Author Biography

Sue Bavey is an English Mum of two, living in Massachusetts since 2003 with her husband, kids, a cat named Midnight, a bunny named Nutmeg, and a leopard gecko named Ziggy Stardust

During Covid lockdown she wrote her grandfather, Henry John "Jack" Rogers’ biography: Lucky Jack (1894 – 2000).
She then followed this by collecting her father's poems and memoirs and publishing them in a volume called "Daydreams and Narcoleptic Nightmares".
She also has a number of memoir stories published in various anthologies and is working on her next book, which follows her mother's adventures in Australia in the 1960s.

    Book Review

Reviewed by Jamie Michele for Readers' Favorite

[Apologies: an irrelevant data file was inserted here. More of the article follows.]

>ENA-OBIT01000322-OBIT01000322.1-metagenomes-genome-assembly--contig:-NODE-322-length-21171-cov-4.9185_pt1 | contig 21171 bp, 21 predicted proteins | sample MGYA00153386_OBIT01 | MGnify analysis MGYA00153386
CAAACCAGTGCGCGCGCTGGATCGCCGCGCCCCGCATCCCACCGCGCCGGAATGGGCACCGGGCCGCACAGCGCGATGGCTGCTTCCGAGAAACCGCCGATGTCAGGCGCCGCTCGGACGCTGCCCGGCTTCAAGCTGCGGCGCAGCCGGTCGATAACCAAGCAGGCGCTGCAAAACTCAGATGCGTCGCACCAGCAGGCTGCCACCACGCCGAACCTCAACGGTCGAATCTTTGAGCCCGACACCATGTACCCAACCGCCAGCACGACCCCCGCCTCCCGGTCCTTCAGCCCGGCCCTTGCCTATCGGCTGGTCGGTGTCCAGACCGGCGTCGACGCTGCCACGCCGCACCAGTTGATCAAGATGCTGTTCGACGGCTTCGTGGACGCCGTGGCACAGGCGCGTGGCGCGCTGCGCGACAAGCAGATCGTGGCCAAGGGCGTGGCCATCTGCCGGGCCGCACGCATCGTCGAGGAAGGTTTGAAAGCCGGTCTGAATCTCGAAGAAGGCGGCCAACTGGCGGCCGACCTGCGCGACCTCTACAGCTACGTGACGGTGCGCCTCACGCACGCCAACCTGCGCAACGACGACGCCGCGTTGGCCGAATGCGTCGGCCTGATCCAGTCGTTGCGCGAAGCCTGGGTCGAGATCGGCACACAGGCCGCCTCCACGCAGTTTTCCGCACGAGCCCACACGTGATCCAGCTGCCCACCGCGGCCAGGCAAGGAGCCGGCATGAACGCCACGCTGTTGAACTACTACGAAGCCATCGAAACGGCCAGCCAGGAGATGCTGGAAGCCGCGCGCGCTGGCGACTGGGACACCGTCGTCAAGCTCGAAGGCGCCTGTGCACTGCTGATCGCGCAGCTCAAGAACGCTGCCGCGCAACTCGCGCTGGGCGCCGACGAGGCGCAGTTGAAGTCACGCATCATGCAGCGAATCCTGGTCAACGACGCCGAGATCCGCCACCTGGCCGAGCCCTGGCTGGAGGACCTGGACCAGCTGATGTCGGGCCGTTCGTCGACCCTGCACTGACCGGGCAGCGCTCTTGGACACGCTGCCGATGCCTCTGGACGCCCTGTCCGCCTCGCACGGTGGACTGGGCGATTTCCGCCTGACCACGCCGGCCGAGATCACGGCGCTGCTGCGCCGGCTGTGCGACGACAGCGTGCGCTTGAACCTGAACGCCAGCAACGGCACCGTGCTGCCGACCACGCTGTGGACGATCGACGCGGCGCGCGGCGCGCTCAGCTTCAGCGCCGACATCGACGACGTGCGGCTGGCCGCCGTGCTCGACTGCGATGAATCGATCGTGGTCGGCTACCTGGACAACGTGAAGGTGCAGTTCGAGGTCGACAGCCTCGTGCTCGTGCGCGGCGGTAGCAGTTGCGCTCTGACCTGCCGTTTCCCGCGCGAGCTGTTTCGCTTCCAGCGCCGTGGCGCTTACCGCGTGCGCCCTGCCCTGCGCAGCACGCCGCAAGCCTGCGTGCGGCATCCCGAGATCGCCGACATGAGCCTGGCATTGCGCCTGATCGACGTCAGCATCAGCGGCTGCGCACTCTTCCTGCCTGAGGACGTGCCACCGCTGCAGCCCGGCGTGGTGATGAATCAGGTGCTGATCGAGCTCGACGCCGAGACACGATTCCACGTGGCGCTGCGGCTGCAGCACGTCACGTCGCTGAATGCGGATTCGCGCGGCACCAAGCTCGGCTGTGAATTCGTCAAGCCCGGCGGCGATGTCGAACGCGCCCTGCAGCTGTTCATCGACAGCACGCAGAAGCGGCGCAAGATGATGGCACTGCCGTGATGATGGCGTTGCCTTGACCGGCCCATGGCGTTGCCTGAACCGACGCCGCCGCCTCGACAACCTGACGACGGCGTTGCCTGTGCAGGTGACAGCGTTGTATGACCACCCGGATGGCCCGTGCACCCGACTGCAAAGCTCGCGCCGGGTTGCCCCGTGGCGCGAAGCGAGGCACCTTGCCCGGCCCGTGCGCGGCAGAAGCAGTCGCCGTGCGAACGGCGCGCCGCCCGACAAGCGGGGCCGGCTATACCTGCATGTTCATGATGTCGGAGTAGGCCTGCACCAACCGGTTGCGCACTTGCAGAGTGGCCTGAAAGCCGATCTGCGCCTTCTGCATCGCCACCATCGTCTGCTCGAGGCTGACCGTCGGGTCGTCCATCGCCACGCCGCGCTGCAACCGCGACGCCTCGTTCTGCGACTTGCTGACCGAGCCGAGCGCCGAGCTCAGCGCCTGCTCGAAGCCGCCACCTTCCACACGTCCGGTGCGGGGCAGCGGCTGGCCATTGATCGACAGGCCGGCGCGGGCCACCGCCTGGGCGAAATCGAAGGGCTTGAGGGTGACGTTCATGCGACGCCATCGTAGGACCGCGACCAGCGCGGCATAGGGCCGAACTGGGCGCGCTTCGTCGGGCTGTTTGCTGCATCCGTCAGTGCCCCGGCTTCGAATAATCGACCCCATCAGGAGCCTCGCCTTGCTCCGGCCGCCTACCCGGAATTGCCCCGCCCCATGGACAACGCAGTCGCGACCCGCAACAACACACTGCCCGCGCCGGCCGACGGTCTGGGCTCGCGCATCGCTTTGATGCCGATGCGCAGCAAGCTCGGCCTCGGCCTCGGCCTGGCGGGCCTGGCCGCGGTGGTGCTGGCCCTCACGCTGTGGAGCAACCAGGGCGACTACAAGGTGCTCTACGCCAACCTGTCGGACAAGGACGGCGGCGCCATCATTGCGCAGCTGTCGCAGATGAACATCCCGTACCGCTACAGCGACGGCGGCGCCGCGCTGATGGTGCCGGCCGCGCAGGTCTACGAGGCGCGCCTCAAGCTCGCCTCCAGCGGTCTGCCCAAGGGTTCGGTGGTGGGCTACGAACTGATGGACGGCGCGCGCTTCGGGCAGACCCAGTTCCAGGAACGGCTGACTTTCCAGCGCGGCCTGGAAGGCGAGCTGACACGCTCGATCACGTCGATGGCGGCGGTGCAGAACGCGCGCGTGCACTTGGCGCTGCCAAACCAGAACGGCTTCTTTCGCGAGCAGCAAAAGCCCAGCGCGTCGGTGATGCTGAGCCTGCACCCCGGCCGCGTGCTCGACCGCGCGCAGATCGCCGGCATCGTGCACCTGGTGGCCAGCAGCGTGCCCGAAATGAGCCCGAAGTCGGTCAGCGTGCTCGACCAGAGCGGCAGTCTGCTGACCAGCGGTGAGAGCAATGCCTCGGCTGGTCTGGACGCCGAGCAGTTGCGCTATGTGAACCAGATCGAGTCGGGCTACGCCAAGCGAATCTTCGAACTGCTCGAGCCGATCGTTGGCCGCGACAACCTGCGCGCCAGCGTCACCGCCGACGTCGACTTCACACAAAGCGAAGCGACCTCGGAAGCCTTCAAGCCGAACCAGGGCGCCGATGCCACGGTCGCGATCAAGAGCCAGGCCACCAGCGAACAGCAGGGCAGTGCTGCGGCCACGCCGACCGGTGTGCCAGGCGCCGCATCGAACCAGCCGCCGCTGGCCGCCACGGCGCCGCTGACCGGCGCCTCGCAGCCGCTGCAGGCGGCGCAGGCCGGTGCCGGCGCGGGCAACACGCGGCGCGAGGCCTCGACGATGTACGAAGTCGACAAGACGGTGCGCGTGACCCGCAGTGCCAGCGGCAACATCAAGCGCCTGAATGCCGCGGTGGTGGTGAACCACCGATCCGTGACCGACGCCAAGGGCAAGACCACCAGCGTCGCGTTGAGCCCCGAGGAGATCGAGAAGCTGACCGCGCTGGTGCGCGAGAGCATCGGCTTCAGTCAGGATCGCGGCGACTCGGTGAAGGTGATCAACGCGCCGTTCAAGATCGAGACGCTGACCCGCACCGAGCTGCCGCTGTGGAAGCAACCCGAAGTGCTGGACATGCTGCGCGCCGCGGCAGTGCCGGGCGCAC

Lucky Jack (1894 – 2000): Memoirs of a World War 1 POW by S. Bavey is a legacy memoir narrated in the first person by Jack Rogers and collated by his granddaughter, who is the author. Rogers lived until the age of 106 and his story starts at the very beginning of this book with his memory, as a toddler, of making eye contact with Queen Victoria. In between, Rogers relays in exact detail the most poignant moments of his life and some less so, but still notable, as part of the overall arc of one man's journey. These include personal moments such as family weddings, as well as his own, and more universally famed events such as the Easter Rising in Ireland, and both WWI and WWII. In the first war, he was a prisoner of war. He lived through the reigns of six different kings and queens of England with letters to prove they knew he was out there too. Photographs are sprinkled throughout to bring to life what Rogers relays from memory.